Ambassador Charles Minor's Handling of the Liberian Embassy in Washington, According to Samuel Abu...




















When in 2005 Samuel Abu took up his post as Minister Counselor for Public Affairs at the Liberian Embassy in Washington , he wanted to carve a niche in the Liberian diplomatic circles. A Duko boy, Abu had practiced journalism and "lived in Liberia from the day they shot the first gun to begin the war to the time they shot the last gun to end that war". He thus exudes survival instincts and boasts of knowledge in postwar Liberian politics and knowledge of "how the politicians think".

Indeed, it must have been Abu's acquired survival instincts and ability to gauge the psychics of Liberian public figures that probably drove him to taking to Mr. Charles Minor immediately upon his arrival in Washington .  Once submitting to the elderly Minor, who had just assumed his ambassadorial post a few months earlier, Abu asserted:  “My dear friend, I want to learn from you.”  The personable Abu even went out of his way and adopted Minor’s grey-hair-salted goatee which hardly distinguished him from the sixtyish baby bomber.  You could see Abu and Minor together in early 2007; they virtually resembled an identical set of twins.

That cordial working relationship has gone sour lately. Abu has been accused by Mr. Minor of not only passing state secrets to the media. but also colluding with some Liberians in the Diaspora to depose the government of President Ellen Johnson Sirleaf. He has been summarily relieved of his post and unceremoniously recalled. While denying the allegations, Abu has so far refused to return home for fear of his life.  And guess what? The poor chop has now shaved off the Minor-style goatee, and he is now living with his working wife and two children in the suburbs of Washington , DC .  Meanwhile, President Sirleaf is dead silent on the matter, letting his loquacious information minister Laurence Bropleh to do what Abu has called his usual  "blab, blab, blab".

Now unemployed and effectively reduced to a gbapleh, Sam Abu was visibly upset when African Panorama had an exclusive chat with him in January.  He essentially vented his spleen and yet provided insights into the recurring acrimonious infightings that have dogged the Liberian Embassy in Washington , DC ever since Charles Minor became its head.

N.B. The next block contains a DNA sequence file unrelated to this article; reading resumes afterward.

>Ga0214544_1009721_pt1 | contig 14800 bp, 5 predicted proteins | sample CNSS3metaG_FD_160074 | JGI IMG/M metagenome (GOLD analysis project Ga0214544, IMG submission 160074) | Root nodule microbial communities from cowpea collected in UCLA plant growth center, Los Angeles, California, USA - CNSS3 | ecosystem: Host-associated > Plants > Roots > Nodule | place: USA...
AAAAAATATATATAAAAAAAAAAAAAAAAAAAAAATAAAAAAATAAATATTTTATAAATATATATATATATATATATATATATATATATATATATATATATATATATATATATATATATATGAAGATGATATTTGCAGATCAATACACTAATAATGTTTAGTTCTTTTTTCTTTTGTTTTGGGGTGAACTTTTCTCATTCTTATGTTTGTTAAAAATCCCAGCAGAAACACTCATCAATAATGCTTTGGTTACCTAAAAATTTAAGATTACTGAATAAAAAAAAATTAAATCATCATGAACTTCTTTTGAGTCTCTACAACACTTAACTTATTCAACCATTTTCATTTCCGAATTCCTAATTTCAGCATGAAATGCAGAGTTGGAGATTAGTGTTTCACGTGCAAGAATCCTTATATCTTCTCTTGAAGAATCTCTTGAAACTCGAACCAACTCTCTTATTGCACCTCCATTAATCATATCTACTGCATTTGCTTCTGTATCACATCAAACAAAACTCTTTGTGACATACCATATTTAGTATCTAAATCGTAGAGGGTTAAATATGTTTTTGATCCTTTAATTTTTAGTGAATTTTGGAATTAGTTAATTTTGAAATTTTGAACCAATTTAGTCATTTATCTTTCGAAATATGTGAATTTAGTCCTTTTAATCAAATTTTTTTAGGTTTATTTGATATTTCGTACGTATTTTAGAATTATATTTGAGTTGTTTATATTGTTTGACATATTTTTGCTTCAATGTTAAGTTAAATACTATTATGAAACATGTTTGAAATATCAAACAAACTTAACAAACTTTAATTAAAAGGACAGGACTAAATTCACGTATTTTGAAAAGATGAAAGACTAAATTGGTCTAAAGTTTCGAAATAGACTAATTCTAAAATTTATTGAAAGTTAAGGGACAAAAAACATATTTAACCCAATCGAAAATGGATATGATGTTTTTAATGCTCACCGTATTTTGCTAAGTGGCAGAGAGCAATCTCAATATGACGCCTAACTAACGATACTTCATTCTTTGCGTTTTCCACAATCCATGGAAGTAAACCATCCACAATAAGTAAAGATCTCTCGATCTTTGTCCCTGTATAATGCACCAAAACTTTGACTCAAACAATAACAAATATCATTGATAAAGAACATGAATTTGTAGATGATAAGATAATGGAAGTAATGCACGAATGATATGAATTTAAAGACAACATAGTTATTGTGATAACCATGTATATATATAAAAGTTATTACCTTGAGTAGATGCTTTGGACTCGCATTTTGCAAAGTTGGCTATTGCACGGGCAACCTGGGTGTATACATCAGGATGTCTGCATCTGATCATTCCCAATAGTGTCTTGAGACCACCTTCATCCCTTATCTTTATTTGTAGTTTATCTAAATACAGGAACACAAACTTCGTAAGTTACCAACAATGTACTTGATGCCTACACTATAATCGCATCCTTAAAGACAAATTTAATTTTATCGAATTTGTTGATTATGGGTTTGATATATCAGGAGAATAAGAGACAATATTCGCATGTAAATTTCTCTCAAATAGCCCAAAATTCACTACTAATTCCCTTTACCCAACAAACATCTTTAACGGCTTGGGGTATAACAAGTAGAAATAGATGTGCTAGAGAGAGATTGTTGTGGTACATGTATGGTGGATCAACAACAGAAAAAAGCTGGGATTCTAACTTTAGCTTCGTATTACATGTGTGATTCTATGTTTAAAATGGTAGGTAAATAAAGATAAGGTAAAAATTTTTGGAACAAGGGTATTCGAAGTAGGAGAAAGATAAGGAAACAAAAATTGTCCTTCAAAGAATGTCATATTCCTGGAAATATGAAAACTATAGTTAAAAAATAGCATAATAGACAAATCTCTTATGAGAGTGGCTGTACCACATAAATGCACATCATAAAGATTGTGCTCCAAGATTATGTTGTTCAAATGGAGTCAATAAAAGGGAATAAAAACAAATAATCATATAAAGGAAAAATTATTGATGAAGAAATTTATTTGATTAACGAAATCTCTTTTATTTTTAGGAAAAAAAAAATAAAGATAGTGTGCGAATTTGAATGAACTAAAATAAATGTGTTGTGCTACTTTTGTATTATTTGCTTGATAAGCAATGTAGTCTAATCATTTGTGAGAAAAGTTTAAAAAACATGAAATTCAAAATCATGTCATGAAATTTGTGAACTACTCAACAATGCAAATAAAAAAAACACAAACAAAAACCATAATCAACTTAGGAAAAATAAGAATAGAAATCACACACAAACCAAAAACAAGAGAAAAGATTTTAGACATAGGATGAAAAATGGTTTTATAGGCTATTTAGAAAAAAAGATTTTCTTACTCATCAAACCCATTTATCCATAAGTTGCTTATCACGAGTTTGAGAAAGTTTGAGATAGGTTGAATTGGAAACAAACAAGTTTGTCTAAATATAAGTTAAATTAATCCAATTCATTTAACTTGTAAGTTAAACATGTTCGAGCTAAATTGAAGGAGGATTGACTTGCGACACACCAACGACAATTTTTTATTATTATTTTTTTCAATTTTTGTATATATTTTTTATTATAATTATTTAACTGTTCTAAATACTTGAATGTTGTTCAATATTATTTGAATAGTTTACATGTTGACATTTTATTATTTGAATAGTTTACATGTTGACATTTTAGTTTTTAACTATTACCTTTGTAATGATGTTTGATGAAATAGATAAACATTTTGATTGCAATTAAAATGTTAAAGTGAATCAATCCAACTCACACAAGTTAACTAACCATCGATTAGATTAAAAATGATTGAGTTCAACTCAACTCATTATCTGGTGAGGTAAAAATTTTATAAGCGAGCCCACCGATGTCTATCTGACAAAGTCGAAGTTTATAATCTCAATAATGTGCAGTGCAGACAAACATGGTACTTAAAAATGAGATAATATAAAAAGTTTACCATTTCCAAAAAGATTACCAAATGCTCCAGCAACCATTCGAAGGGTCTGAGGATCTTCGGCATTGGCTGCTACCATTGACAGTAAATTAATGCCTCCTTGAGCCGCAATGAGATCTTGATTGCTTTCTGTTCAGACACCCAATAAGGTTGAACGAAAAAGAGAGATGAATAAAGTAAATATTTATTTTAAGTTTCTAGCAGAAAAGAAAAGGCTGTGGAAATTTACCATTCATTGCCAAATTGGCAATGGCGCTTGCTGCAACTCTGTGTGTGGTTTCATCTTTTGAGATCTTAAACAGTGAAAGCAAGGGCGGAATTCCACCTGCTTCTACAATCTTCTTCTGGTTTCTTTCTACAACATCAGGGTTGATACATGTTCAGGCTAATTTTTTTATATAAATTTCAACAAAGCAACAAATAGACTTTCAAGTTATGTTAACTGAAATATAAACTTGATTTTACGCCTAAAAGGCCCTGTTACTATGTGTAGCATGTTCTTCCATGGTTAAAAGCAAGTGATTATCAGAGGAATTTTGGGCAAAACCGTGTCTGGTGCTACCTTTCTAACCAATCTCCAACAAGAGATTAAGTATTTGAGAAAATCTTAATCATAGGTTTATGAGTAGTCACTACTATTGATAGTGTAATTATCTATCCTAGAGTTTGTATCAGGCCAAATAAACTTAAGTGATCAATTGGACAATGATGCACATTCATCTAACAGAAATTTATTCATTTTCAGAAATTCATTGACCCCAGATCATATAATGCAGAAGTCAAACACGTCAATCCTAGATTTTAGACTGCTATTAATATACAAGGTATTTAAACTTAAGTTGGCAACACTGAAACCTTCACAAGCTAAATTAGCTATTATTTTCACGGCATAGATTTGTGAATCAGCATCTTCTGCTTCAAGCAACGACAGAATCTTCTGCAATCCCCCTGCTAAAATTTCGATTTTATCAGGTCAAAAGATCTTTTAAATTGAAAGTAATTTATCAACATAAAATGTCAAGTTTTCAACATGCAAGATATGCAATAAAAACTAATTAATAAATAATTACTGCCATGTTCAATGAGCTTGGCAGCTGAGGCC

Abu has found Minor paranoid and disagreeable. "Mr. Minor is not all secure with me."  Abu blames the embassy's troubles on the ambassador's poor leadership style - wondering "I doubt if he even knows how to run his own family". He said Minor, who is not a diplomat by profession, runs the embassy on the infamous principle of divide and rule.

Son of a Methodist clergyman in rural Greeneville, Sinoe County , and Charles Minor is a breed of Conguar patronage.  He attended College of West Africa (CWA) and later earned a degree in economics.  During the deposed Tolbert administration, he worked as a director at the Liberia Produce and Marketing Corporation (LPMC). He was appointed ambassador by Mr. Gyude Bryant through the patronage of one Burgess.  Sources close to the ambassador say he is always putting on elitist Conguar airs reminiscent of pre-1980 Liberian ruling Conguar elites.

Minor is perceived as being among the most hawkish of Ellen Sirleaf's Conguar cronies who may not have been comfortable with ambitious indigenous or country wanna-bes. Since he took over the embassy, Mr. Minor is said to have been bent on ridding the Liberian Embassy of “these country “a-es”.  Hence, barely a year ago, he booted out Abdulai Dunbar, the former first secretary of the embassy, on corruption charges.  Dunbar , who desperately but unsuccessfully sought to have a word with President Sirleaf, was immediately recalled.  Unemployed, the bloke is seen in the filthy streets of Monrovia tramping in a worn-out pair of shoes.     Minor also chastised the affable Catherine Mah, a widely respected diplomat at the embassy.  Mrs. Mah was suspended for having stood up to one Ms. George who physically assaulted her at the embassy during working hours.  Ms. George, a very close acquaintance of Minor working as a receptionist at the embassy, is said to have got on the nerves of almost all of her colleagues at the embassy.  She notwithstanding has the strong backing of the chauvinist ambassador.